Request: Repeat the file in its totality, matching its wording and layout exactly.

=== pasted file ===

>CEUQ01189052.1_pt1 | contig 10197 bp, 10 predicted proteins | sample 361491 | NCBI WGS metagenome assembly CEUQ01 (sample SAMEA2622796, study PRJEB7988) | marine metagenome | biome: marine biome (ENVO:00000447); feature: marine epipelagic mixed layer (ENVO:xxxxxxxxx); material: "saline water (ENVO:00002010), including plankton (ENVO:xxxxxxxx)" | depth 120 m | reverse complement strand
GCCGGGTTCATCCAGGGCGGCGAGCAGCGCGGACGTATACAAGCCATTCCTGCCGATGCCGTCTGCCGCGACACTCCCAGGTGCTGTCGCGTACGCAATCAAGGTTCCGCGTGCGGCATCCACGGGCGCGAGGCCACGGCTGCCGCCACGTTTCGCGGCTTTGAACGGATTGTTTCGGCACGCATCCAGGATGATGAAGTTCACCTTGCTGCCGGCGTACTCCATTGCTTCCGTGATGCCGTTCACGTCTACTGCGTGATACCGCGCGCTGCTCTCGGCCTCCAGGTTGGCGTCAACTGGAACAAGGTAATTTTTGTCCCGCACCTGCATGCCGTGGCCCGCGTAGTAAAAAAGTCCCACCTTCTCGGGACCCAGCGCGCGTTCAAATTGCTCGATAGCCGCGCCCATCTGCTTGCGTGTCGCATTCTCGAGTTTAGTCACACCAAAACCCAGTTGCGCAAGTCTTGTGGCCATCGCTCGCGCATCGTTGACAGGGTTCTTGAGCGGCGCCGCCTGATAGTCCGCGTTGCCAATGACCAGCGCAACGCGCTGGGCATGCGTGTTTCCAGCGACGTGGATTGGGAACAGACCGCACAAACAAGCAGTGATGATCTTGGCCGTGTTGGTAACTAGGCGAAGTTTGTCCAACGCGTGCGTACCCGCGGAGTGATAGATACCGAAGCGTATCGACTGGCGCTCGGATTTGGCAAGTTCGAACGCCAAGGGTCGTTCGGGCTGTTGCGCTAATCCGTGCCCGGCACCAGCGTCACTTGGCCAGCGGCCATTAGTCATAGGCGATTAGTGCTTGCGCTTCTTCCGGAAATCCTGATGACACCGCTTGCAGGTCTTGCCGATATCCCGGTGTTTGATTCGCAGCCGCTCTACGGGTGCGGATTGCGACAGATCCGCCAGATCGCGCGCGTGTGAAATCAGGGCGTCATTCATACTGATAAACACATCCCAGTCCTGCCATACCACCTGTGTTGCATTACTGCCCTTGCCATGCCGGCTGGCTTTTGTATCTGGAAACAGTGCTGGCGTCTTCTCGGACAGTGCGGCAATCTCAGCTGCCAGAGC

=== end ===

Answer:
>CEUQ01189052.1_pt1 | contig 10197 bp, 10 predicted proteins | sample 361491 | NCBI WGS metagenome assembly CEUQ01 (sample SAMEA2622796, study PRJEB7988) | marine metagenome | biome: marine biome (ENVO:00000447); feature: marine epipelagic mixed layer (ENVO:xxxxxxxxx); material: "saline water (ENVO:00002010), including plankton (ENVO:xxxxxxxx)" | depth 120 m | reverse complement strand
GCCGGGTTCATCCAGGGCGGCGAGCAGCGCGGACGTATACAAGCCATTCCTGCCGATGCCGTCTGCCGCGACACTCCCAGGTGCTGTCGCGTACGCAATCAAGGTTCCGCGTGCGGCATCCACGGGCGCGAGGCCACGGCTGCCGCCACGTTTCGCGGCTTTGAACGGATTGTTTCGGCACGCATCCAGGATGATGAAGTTCACCTTGCTGCCGGCGTACTCCATTGCTTCCGTGATGCCGTTCACGTCTACTGCGTGATACCGCGCGCTGCTCTCGGCCTCCAGGTTGGCGTCAACTGGAACAAGGTAATTTTTGTCCCGCACCTGCATGCCGTGGCCCGCGTAGTAAAAAAGTCCCACCTTCTCGGGACCCAGCGCGCGTTCAAATTGCTCGATAGCCGCGCCCATCTGCTTGCGTGTCGCATTCTCGAGTTTAGTCACACCAAAACCCAGTTGCGCAAGTCTTGTGGCCATCGCTCGCGCATCGTTGACAGGGTTCTTGAGCGGCGCCGCCTGATAGTCCGCGTTGCCAATGACCAGCGCAACGCGCTGGGCATGCGTGTTTCCAGCGACGTGGATTGGGAACAGACCGCACAAACAAGCAGTGATGATCTTGGCCGTGTTGGTAACTAGGCGAAGTTTGTCCAACGCGTGCGTACCCGCGGAGTGATAGATACCGAAGCGTATCGACTGGCGCTCGGATTTGGCAAGTTCGAACGCCAAGGGTCGTTCGGGCTGTTGCGCTAATCCGTGCCCGGCACCAGCGTCACTTGGCCAGCGGCCATTAGTCATAGGCGATTAGTGCTTGCGCTTCTTCCGGAAATCCTGATGACACCGCTTGCAGGTCTTGCCGATATCCCGGTGTTTGATTCGCAGCCGCTCTACGGGTGCGGATTGCGACAGATCCGCCAGATCGCGCGCGTGTGAAATCAGGGCGTCATTCATACTGATAAACACATCCCAGTCCTGCCATACCACCTGTGTTGCATTACTGCCCTTGCCATGCCGGCTGGCTTTTGTATCTGGAAACAGTGCTGGCGTCTTCTCGGACAGTGCGGCAATCTCAGCTGCCAGAGC